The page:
The components that are mapped to in the routes can be either be an actual component constructor created via Vue.extend(), or just a component options object. The association of the components with custom elements is not necessary since in this context they're always applied to <router-view> custom-elements, and the instantiation of them onto the DOM is handled automatically by the router mechanism. This is the reason that Vue.extend or even just an options object is all that is needed for the router components.

If the component needs to be used or referred to elsewhere in the application then Vue.extend is needed, otherwise simply passing the options object is all that's necessary and the router will take care of all the registration and instantiation internally.

Merging state

Vue comes with the Vue.set, Vue.add and Vue.delete methods which allow objects to be updated such that any watchers will be triggered and also the setting of items deep within structures doesn't interfere with watchers at higher levels by overwriting the containers that are referred to be other watchers.

However there is a problem that I was not able to find any solution to involving watching lists. Perhaps I should really be using Vuex for my state management which might somehow overcome this issue, but in the meantime I've come up with a solution that works for the native Vue system.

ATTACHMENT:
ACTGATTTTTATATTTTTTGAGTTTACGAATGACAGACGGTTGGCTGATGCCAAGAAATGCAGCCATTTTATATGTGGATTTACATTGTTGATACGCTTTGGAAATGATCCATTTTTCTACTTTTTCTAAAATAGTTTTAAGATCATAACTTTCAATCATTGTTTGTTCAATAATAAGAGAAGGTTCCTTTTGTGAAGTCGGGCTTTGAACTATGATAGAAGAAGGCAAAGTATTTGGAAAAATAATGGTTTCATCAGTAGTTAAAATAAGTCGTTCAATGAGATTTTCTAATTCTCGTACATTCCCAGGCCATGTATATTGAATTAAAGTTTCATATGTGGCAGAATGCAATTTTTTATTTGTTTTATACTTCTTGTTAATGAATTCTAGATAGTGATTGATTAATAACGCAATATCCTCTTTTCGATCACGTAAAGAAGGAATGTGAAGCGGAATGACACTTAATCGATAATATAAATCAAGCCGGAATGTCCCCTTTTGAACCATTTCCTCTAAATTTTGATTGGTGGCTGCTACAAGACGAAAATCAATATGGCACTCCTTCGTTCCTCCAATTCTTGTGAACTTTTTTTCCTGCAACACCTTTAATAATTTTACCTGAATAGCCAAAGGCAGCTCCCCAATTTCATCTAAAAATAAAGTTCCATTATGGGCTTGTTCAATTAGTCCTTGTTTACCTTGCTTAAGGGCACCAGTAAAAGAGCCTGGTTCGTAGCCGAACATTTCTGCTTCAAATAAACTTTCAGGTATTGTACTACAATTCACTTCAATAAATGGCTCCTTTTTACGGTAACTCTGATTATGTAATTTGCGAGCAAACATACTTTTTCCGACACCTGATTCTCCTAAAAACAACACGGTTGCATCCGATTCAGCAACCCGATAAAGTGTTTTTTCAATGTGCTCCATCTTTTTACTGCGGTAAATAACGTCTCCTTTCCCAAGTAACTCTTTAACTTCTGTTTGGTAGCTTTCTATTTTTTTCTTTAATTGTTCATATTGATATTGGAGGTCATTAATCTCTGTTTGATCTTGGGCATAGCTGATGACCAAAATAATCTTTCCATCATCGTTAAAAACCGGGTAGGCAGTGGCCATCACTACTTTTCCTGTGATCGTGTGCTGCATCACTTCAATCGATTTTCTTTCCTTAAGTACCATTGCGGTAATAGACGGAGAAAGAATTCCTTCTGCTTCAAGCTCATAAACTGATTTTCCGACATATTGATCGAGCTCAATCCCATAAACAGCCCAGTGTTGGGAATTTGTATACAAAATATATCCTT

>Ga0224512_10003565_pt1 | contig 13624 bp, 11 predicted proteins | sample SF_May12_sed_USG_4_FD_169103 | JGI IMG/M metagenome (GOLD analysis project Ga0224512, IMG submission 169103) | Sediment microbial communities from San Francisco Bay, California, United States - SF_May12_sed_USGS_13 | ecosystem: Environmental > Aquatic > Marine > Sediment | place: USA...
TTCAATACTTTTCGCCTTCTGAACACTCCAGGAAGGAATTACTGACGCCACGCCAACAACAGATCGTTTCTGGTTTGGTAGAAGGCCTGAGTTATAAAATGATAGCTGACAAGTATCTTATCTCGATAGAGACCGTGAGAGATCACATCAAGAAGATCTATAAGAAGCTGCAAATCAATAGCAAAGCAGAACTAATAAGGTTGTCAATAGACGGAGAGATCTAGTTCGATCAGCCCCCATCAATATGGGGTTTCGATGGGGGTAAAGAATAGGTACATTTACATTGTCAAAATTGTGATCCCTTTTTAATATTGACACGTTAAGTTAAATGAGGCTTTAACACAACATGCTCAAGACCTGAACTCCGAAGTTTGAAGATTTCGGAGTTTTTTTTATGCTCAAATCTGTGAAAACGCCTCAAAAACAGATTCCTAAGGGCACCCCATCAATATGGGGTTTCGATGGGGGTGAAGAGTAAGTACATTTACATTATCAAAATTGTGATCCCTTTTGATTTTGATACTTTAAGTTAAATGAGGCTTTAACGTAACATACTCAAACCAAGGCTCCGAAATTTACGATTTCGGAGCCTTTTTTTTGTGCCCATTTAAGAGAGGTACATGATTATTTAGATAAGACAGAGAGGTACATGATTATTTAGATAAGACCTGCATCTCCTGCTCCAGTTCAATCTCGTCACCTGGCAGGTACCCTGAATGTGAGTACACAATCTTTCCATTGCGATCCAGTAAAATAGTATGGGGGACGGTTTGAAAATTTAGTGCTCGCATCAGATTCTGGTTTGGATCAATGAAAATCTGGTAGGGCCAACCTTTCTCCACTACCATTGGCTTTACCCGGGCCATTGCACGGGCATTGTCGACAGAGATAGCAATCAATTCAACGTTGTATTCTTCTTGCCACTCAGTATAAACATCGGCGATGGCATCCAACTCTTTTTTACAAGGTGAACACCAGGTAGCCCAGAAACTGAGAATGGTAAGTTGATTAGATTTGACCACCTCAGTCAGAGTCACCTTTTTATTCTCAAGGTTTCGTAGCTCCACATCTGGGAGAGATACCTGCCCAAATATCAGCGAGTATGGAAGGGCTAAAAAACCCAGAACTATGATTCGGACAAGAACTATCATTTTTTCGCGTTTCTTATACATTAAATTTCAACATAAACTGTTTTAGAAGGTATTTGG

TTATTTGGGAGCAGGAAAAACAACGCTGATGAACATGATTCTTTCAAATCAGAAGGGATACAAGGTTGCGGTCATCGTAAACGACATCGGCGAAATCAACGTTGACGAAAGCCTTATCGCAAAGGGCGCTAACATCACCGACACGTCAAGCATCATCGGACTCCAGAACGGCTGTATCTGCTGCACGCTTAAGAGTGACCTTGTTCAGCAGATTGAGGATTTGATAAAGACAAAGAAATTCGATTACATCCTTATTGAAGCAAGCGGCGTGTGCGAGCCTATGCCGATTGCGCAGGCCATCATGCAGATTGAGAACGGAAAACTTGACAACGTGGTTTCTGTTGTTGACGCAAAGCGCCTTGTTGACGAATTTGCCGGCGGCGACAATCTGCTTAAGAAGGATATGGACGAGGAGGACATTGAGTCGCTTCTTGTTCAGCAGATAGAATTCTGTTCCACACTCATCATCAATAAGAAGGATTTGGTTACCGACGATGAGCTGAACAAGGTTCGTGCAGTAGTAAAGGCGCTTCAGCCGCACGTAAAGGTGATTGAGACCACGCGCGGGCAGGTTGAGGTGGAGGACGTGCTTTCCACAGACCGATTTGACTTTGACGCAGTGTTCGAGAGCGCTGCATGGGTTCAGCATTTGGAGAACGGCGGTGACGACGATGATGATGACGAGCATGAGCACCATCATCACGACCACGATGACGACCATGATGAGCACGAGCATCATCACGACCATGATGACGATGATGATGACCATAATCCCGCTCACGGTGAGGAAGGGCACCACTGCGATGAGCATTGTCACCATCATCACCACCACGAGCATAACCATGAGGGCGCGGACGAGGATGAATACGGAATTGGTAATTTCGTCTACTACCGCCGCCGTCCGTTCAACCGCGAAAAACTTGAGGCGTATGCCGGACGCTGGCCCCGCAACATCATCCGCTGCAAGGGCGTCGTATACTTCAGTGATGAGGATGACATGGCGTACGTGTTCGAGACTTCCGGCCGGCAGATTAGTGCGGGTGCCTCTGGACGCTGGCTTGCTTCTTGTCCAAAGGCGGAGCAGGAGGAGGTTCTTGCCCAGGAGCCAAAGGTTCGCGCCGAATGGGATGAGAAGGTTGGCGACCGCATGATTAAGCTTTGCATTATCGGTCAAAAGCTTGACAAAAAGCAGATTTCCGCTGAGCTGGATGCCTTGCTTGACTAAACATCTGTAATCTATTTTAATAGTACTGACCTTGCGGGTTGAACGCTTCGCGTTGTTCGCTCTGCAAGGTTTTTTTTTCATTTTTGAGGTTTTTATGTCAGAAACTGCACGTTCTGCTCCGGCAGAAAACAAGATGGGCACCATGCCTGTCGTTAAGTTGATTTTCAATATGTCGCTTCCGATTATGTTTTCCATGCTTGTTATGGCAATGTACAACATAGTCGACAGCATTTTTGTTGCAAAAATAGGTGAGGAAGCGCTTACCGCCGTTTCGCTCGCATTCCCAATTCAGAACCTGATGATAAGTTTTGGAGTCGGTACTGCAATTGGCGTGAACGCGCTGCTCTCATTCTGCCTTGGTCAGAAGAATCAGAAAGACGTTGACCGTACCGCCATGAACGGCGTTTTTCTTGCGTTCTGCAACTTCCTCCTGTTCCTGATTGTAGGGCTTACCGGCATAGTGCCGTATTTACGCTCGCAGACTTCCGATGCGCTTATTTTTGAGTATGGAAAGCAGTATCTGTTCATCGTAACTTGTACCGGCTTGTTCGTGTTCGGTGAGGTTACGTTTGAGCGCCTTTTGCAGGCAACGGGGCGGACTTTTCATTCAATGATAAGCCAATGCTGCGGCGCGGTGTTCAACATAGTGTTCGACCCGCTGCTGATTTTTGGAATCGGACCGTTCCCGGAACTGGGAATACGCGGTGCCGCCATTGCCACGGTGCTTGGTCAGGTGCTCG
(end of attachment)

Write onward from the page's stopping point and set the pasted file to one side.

The problem is that when an item in a list changes, any watch methods that are called are passed the entire list in the changed-item parameter even if only a single item was changed. The entire list must be processed to either rebuild/update all the items or figure out which ones have changed and need updating.

To get around this I made the following recursive merge function which allows single items or entire structures to be merged into the application state preserving all existing references and thus leaving all watchers intact. By working recursively the function can keep track of the keys whenever various parts of the state are changed, it stores these keys in a queue parameter in the state so that the next time a watch function is activated it has access to all the keys that have been updated since the last watch call, or since the merge was started.